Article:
About the Site
Motivations for this Site
The chief motivation for this site is to present interesting games that for the most part are not yet part of electronic databases. In addition, there is entertaining (semi-recent) history and the blog format is ideal so readers can chip in and flesh out the memories. The best thing about semi-recent history is that most of the characters are still alive!
The site is divided, generally speaking, into decades starting from the 1970s and going into the 2000s. To kick it off, I simply started annotating “undiscovered” games in June 2007 along with whatever memories I could muster. The mention on the Susan Polgar blog site gave it a big push in July 2007.
Brief Background on IM Mark Ginsburg
Dr. Mark Ginsburg received his International Master title in 1982 from FIDE, the World Chess Organization headed at that time by GM Fridrik Olafsson. He has been battling in the International arena for over 30 years. He won the Manhattan Chess Club Championship twice, in 1988 and 1990, before that venerable Carnegie Hall institution sadly went the way of the dodo. His peak rating was 2578 in 1992, putting him 28th in the USA. His specialty is opening innovation.
Mark’s undergraduate degree was from Princeton (Biology) and did graduate work at NYU, culminating in a Ph.D. in Information Systems. He is the author or co-author of two programming textbooks and numerous peer-reviewed articles on groupware, digital libraries, and e-business strategy. As for chess, his writings have appeared in Chess Life and he was the technical editor for GM Joel Benjamin’s magazine Chess Chow in the early 1990s. His publications are here and you might find particularly interesting an article on ICC and Volunteerism.
His most famous games are on the Chessgames.Com site. They include interesting wins over GMs Dzindzihashvili, Shamkovich, Benjamin, Wilder, Biyiasis, Balinas, Rohde, Armas, D. Gurevich, Dlugy, Fishbein, Henley, S. B. Hansen, and Wolff and other oddities such as a 4 queen position (QRR vs QQQR) in a game with NM Alan Williams. In addition, we have put up the 1970s and 1980s game collections in replayable format for your convenience.
You can find Mark on ICC as ‘aries2’.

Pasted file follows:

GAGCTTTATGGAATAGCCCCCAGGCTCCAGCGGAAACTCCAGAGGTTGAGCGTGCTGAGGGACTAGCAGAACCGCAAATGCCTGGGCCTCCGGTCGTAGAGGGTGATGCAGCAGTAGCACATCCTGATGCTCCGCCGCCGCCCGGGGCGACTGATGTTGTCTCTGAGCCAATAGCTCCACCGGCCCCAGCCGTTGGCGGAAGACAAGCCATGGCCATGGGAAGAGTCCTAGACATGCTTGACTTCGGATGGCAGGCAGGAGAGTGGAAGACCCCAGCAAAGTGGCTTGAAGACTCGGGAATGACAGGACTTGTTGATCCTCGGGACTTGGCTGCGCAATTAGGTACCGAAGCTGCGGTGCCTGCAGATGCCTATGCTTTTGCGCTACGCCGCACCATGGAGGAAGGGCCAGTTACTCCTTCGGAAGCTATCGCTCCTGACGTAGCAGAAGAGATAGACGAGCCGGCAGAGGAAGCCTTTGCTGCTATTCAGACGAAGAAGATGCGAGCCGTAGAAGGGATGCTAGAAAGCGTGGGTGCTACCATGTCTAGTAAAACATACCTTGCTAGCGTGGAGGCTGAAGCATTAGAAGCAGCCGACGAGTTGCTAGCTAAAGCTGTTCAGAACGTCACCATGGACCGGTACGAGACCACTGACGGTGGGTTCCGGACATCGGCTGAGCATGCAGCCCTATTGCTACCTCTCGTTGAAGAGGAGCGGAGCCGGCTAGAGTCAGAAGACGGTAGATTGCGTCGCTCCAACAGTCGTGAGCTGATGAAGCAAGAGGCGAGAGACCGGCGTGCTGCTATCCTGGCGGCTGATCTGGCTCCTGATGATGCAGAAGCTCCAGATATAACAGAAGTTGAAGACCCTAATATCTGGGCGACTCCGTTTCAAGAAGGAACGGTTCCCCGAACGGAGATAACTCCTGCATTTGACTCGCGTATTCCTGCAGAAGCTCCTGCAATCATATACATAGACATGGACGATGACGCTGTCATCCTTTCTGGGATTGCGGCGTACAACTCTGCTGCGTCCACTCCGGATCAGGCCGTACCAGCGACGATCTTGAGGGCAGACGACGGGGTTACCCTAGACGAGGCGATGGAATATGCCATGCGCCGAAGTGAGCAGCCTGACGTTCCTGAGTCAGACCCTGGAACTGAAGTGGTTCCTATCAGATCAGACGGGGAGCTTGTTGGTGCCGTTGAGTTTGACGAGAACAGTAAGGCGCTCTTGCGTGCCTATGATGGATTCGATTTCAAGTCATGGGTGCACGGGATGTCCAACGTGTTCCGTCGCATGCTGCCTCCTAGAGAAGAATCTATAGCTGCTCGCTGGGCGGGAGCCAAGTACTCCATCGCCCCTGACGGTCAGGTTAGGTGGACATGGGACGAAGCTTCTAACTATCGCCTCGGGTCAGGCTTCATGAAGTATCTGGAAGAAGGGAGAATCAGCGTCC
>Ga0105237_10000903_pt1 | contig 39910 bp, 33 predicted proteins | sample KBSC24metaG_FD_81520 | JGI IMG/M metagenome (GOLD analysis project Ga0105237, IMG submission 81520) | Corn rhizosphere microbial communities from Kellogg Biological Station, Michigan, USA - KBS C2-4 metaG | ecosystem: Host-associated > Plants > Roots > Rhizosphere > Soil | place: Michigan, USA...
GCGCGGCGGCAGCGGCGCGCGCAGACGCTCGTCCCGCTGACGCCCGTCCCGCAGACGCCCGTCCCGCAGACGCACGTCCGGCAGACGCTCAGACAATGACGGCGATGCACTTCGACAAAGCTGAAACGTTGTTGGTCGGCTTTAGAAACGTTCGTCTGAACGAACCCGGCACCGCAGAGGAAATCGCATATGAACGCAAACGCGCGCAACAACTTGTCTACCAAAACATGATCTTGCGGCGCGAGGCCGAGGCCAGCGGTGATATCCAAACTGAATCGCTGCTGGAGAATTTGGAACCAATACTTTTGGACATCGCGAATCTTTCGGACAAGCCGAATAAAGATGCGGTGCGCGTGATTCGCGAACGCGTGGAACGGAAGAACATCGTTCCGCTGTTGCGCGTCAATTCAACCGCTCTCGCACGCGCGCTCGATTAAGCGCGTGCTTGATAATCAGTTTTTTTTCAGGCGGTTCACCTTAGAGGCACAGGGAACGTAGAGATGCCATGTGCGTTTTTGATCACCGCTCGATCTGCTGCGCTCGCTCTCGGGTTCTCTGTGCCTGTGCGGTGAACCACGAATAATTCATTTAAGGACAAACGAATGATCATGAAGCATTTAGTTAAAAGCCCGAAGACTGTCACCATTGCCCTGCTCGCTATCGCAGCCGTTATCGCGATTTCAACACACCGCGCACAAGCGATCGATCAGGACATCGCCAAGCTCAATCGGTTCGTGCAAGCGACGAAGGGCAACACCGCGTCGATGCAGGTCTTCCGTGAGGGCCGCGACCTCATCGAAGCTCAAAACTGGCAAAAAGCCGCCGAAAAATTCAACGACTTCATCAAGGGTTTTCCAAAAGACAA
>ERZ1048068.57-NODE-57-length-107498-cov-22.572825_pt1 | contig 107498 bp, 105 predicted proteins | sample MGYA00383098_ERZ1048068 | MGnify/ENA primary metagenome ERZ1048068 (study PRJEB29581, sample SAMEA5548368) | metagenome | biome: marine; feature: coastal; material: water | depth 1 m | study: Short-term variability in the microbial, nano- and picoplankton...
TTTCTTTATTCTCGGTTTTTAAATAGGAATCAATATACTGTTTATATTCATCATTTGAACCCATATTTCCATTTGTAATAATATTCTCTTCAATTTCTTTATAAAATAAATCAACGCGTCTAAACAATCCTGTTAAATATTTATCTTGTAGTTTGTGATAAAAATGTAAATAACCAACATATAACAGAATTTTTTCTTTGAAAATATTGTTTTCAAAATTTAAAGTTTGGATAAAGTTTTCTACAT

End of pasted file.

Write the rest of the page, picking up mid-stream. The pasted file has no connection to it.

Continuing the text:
May 2011 News: “Chess U” on iTunes!
A recent project is Chess U on iTunes. It’s a free platform to go through guided instructional quizzes. The free course is Attack 101. Modestly priced in-app purchase options (only $0.99) include Rook Endgames 101 and Anand 101. More coming.
Quick Photo Links
Here he is in Switzerland (Biel) about to lose to GM Robert Huebner in a torturous ending, Summer 2000. Photo Credit: Dr. Petra Schubert, Uni. Koblenz.
And let’s go on a time warp. Here he is at the Marshall Chess Club, 1981 (photo credit: Eric Schiller). Note the pink glasses which are a key fashion accessory when studying opening theory.
The Marshall CC was the site of many key triumphs and disasters; he made an IM norm there along with Tisdall and (later) Schroer. Fedorowicz also scored a key GM norm in a 1981 event.
Thanks to Sara Walsh for Editorial and Press Assistance, to ChessUp.Net for Diagram Creation, MyChess for the replayable game Java applet, and Chess Base and Fritz for chess storage a nd engine assistance. Also thanks to interested parties from days gone by, such as Frank Teuton and others, for chipping in with key memories. MG Addendum 7/15/08: I should also mention Alexander Maryanovsky’s fancy new Web chess diagram creation resource (he used ImageMagick, a term familiar to Unix people). His site allows the user a great detail of control over the set, the colors, enables circles and arrows to be drawn, and so on. The user can then link back to his server to reference the chess diagram or opt to download the PGN graphic locally.
Curiosities that Open in a New Window
Get me out of this page!
This weblog is licensed under a Creative Commons License.